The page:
A memoir-type story about my own experience as a freelance journalist covering the abortive communist coup attempt in Jakarta, Indonesia, on Sept 30, 1965.
Juan, being part Chinese, was very fond of Chinese food. He took me very often to sumptuous dinners in several restaurants in Jakarta’s Chinatown, known locally as the Glodok area. These restaurants were hole-in-the-walls located in small alleys whose owners were fluent in Chinese. They were not the restaurants on major streets usually frequented by Chinese food lovers among expatriates living in Jakarta or even by Chinese Indonesians. I was amazed, and actually amused, to hear Juan speaking fluently in Chinese with the restaurant owners, then switching to Indonesian when talking to the non-Chinese-speaking waitresses and to Spanish as he spoke to me. I’m talking here about a senior diplomat heading the Mexican Embassy in Jakarta – there was no ambassador at the time. We were driven into the small alleys by the embassy’s chauffeur, dressed in an immaculate white uniform with his cap on, in the embassy’s black Mercedes 280S bearing a diplomatic plate number with the Mexican flag sticking up from the front bumper.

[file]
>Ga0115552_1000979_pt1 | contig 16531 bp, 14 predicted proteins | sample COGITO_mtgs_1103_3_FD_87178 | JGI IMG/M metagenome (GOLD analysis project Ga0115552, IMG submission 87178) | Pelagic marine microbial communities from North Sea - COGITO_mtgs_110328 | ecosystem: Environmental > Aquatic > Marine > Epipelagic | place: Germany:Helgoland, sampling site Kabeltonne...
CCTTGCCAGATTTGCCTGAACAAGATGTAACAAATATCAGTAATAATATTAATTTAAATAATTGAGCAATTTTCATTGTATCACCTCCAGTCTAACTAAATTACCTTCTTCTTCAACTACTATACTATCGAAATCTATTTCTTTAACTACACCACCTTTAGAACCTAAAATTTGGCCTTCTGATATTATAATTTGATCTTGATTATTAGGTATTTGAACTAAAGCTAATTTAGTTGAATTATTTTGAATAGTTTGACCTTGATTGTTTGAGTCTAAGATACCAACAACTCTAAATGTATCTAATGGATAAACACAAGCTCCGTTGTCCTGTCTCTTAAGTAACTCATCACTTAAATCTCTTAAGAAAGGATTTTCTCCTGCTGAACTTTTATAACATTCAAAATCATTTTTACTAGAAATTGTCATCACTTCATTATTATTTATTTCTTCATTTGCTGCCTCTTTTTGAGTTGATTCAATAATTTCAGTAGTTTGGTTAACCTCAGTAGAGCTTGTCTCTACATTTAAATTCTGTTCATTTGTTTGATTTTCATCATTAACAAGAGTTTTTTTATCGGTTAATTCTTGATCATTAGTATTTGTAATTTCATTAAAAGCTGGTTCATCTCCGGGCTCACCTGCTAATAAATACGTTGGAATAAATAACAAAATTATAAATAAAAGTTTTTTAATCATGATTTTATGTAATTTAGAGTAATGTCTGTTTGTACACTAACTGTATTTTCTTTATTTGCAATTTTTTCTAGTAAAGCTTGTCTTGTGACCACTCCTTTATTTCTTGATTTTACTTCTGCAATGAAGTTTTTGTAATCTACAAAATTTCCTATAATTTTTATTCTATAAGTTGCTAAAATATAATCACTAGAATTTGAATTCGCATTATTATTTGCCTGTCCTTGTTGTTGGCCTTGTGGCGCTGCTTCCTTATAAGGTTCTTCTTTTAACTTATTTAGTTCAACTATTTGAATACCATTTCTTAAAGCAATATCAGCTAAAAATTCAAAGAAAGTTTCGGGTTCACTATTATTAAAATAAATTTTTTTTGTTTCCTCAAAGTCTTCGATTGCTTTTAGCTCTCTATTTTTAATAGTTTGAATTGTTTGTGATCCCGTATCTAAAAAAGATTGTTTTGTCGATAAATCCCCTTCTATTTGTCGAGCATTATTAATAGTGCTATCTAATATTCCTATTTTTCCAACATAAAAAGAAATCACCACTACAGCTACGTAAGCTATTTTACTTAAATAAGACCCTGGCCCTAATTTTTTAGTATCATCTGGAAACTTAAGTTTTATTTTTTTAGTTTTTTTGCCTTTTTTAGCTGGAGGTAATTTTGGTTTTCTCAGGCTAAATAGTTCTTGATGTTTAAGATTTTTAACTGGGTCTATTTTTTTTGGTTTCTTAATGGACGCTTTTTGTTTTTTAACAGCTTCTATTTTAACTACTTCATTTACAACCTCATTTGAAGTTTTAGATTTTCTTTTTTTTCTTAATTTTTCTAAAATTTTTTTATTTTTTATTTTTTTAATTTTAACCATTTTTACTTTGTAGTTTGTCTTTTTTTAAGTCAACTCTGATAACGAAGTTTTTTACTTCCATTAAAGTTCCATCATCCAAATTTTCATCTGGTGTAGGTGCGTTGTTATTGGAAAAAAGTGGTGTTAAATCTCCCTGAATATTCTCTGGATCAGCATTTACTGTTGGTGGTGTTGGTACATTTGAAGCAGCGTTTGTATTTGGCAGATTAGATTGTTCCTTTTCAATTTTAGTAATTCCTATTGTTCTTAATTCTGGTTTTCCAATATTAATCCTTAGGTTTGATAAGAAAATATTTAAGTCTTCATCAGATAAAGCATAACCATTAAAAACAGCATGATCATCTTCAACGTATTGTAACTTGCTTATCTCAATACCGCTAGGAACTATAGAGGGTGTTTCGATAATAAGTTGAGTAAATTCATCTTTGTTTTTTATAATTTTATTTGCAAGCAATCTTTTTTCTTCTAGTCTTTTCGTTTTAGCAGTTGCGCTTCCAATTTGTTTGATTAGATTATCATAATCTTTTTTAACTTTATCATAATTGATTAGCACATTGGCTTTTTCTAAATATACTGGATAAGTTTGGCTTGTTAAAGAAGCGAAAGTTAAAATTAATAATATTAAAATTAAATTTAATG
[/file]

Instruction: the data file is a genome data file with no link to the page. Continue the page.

A lady in her late 50’s with a very colorful personality I met in the Ramayana Bar was K’tut Tantri, the author of the book Revolt in Paradise. The book, translated into Indonesian as Revolusi di Nusa Damai, was first published in London in 1960. It has been tranlated into over a dozen other languages. K’tut was an American of Scottish descent whose real name I can never find out. The book tells of the exciting story of her life beginning from the time she arrived from Hollywood in Jakarta, then known as Batavia. It was in the 1930’s and she was a young woman in her early 20’s. No sooner had K’tut got to Batavia than she drove all the way by herself to Denpasar, Bali. There her life became exciting and colorful, first as a princess adopted by a Balinese king, later as the first expatriate who built a hotel in Kuta. She went to Surabaya in East Java and got involved with the Indonesian freedom fighters. She became a clandestine radio broadcaster supporting the struggle for Indonesia’s independence from the Dutch colonial government. To top all those acts of adventure and bravery she got imprisoned by the Japanese who occupied Indonesia during World War II. K’tut died in Sydney, Australia, at a ripe old age of 89 in 1997.
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